Another application has been tested for Transcranial Direct Current Stimulation (tDCS)—a “bioelectric medicine” device. This time it has been applied to curb bleeding. It may be particularly helpful with internal bleeding which is as life-threatening as external and harder to stop.
Applying the current to the vagus nerve which connects the brain to the vital organs “would then trigger the spleen to release blood-clotting platelet cells and send them to areas in need.” The device will be used in a clinical trial “as a treatment for postpartum hemorrhage (a leading cause of maternal death worldwide)”. And it “could theoretically be used … as a blood loss prevention strategy during surgery.”
Titled, Zapping your nerves to jumpstart the blood clotting process, the article was published by Popular Science, December 7, 2016.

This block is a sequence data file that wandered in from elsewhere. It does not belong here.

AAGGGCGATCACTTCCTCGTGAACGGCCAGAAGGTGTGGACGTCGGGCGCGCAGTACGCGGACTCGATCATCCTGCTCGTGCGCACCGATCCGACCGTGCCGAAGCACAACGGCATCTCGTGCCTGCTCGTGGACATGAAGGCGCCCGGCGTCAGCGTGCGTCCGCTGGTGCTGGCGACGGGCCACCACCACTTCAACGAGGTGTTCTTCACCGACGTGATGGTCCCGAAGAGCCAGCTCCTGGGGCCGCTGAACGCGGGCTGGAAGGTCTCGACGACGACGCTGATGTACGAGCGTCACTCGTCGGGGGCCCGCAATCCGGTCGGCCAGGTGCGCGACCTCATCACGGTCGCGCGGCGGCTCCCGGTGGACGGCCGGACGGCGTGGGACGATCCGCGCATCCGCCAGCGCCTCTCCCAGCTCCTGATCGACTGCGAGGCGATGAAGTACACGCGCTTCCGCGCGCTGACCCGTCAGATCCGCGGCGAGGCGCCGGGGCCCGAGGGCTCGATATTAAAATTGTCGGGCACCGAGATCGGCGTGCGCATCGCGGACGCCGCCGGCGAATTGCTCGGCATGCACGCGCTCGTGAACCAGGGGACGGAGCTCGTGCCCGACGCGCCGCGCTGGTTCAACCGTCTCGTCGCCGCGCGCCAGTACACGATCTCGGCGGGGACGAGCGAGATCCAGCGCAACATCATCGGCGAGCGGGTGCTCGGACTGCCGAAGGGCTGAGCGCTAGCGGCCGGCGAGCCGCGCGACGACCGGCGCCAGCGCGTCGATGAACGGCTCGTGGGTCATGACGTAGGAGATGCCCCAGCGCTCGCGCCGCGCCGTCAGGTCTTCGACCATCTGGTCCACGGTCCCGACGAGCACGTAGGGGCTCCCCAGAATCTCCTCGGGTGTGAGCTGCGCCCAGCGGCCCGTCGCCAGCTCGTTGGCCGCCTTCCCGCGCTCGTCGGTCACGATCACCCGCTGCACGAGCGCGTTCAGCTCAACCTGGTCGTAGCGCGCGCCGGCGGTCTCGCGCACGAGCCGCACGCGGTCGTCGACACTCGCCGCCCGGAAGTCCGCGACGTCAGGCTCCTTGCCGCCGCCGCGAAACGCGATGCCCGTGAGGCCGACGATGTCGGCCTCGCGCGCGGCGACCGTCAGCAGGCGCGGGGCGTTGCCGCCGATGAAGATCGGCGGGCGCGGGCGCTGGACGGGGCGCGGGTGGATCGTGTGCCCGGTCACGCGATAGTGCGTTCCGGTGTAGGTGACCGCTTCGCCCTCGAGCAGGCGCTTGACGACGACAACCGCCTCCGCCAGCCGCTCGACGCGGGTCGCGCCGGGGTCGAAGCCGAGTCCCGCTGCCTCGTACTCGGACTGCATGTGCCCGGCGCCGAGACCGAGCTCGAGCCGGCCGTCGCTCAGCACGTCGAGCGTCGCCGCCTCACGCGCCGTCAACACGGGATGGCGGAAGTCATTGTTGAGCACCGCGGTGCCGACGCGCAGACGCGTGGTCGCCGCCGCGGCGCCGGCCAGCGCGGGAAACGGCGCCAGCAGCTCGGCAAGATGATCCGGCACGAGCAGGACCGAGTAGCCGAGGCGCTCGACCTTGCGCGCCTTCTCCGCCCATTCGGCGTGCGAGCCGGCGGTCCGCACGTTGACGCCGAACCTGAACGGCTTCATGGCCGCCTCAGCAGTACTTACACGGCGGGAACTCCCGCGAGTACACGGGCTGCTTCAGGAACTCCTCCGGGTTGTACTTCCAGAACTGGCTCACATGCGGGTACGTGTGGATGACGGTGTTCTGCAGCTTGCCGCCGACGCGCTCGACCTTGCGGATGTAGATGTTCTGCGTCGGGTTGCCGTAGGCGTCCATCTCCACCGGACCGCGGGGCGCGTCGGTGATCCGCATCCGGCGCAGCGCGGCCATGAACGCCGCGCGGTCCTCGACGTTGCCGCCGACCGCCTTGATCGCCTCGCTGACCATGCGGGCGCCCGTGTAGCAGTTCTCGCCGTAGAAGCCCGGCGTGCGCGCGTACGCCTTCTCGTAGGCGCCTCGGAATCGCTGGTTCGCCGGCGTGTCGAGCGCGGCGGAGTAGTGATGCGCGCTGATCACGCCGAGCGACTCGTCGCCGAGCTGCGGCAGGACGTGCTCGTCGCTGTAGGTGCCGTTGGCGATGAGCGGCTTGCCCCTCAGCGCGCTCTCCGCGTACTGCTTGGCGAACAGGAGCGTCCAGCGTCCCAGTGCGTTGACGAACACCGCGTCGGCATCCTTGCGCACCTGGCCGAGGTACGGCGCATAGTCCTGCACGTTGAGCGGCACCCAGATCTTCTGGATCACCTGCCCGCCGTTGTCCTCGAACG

Transcranial Direct Current Stimulation (tDCS), has been tested by the US military to enhance brain function. The article reports: “US military scientists have used electrical brain stimulators to enhance mental skills of staff, in research that aims to boost the performance of air crews, drone operators and others in the armed forces’ most demanding roles. …
“The technology is seen as a safer alternative to prescription drugs …
“But in a series of experiments at the air force base, the researchers found that electrical brain stimulation can improve people’s multitasking skills and stave off the drop in performance that comes with information overload.”
While this technology uses microcurrents, it is based on direct current. As a result, the use is recommended only as a medically supervised technology.
Reported in The Guardian, November 7, 2016:
US military successfully tests electrical brain stimulation to enhance staff skills.